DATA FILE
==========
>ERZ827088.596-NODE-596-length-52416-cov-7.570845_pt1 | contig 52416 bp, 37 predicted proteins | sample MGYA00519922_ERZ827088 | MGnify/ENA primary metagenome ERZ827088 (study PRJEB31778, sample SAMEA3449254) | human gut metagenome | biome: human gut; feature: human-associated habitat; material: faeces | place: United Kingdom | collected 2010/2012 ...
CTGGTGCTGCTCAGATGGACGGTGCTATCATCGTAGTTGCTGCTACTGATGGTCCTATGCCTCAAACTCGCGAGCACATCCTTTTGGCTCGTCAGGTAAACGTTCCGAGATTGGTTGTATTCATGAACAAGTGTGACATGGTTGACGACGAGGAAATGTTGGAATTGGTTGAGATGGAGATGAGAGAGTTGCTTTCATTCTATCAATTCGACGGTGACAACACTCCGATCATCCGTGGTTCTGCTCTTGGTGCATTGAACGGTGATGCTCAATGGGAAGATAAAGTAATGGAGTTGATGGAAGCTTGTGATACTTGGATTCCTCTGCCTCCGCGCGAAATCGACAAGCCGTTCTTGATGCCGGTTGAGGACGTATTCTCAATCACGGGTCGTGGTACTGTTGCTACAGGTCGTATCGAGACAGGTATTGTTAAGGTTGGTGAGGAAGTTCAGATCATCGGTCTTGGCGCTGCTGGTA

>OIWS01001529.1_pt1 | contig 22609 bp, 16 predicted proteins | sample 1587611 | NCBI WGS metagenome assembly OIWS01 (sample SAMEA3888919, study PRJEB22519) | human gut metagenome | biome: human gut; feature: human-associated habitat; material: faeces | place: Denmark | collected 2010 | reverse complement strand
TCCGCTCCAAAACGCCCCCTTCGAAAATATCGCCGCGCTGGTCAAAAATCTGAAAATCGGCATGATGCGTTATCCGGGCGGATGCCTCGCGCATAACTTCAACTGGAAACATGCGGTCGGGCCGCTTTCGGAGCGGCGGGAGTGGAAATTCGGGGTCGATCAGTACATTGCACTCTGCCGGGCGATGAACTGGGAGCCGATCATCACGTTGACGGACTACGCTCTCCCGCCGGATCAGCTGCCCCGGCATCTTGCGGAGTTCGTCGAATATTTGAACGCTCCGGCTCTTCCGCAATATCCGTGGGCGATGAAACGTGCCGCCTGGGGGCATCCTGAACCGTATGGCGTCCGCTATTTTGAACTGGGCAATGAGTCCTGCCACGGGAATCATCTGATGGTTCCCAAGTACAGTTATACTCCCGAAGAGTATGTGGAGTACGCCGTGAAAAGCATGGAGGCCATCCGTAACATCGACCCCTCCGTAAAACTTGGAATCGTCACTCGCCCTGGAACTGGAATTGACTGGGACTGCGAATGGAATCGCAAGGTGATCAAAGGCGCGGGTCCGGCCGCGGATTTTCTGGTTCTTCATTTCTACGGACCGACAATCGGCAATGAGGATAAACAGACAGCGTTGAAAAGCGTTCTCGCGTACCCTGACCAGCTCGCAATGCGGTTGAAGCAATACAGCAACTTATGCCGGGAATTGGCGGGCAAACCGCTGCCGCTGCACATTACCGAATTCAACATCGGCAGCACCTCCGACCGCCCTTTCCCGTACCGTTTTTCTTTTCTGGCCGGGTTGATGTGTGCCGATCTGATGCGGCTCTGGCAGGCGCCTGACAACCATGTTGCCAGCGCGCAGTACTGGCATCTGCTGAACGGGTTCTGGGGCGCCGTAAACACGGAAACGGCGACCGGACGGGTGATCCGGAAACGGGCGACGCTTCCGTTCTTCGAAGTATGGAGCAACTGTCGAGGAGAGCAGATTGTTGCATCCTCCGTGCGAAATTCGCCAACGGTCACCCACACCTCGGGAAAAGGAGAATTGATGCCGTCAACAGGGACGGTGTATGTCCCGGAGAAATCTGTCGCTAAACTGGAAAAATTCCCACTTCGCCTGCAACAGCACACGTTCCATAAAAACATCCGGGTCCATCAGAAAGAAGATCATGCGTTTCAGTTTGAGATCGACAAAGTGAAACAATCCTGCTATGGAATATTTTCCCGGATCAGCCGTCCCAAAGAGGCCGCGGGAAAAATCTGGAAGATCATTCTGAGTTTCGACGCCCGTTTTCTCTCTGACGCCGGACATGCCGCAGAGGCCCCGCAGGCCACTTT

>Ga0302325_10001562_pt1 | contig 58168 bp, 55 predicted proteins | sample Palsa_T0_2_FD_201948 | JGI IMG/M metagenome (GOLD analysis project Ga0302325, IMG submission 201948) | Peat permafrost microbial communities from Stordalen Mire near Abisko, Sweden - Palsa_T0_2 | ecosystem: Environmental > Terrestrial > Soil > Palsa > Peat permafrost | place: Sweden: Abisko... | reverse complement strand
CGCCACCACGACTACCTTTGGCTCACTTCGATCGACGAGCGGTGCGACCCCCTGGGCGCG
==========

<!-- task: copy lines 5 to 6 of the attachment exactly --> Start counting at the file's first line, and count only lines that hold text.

>Ga0302325_10001562_pt1 | contig 58168 bp, 55 predicted proteins | sample Palsa_T0_2_FD_201948 | JGI IMG/M metagenome (GOLD analysis project Ga0302325, IMG submission 201948) | Peat permafrost microbial communities from Stordalen Mire near Abisko, Sweden - Palsa_T0_2 | ecosystem: Environmental > Terrestrial > Soil > Palsa > Peat permafrost | place: Sweden: Abisko... | reverse complement strand
CGCCACCACGACTACCTTTGGCTCACTTCGATCGACGAGCGGTGCGACCCCCTGGGCGCG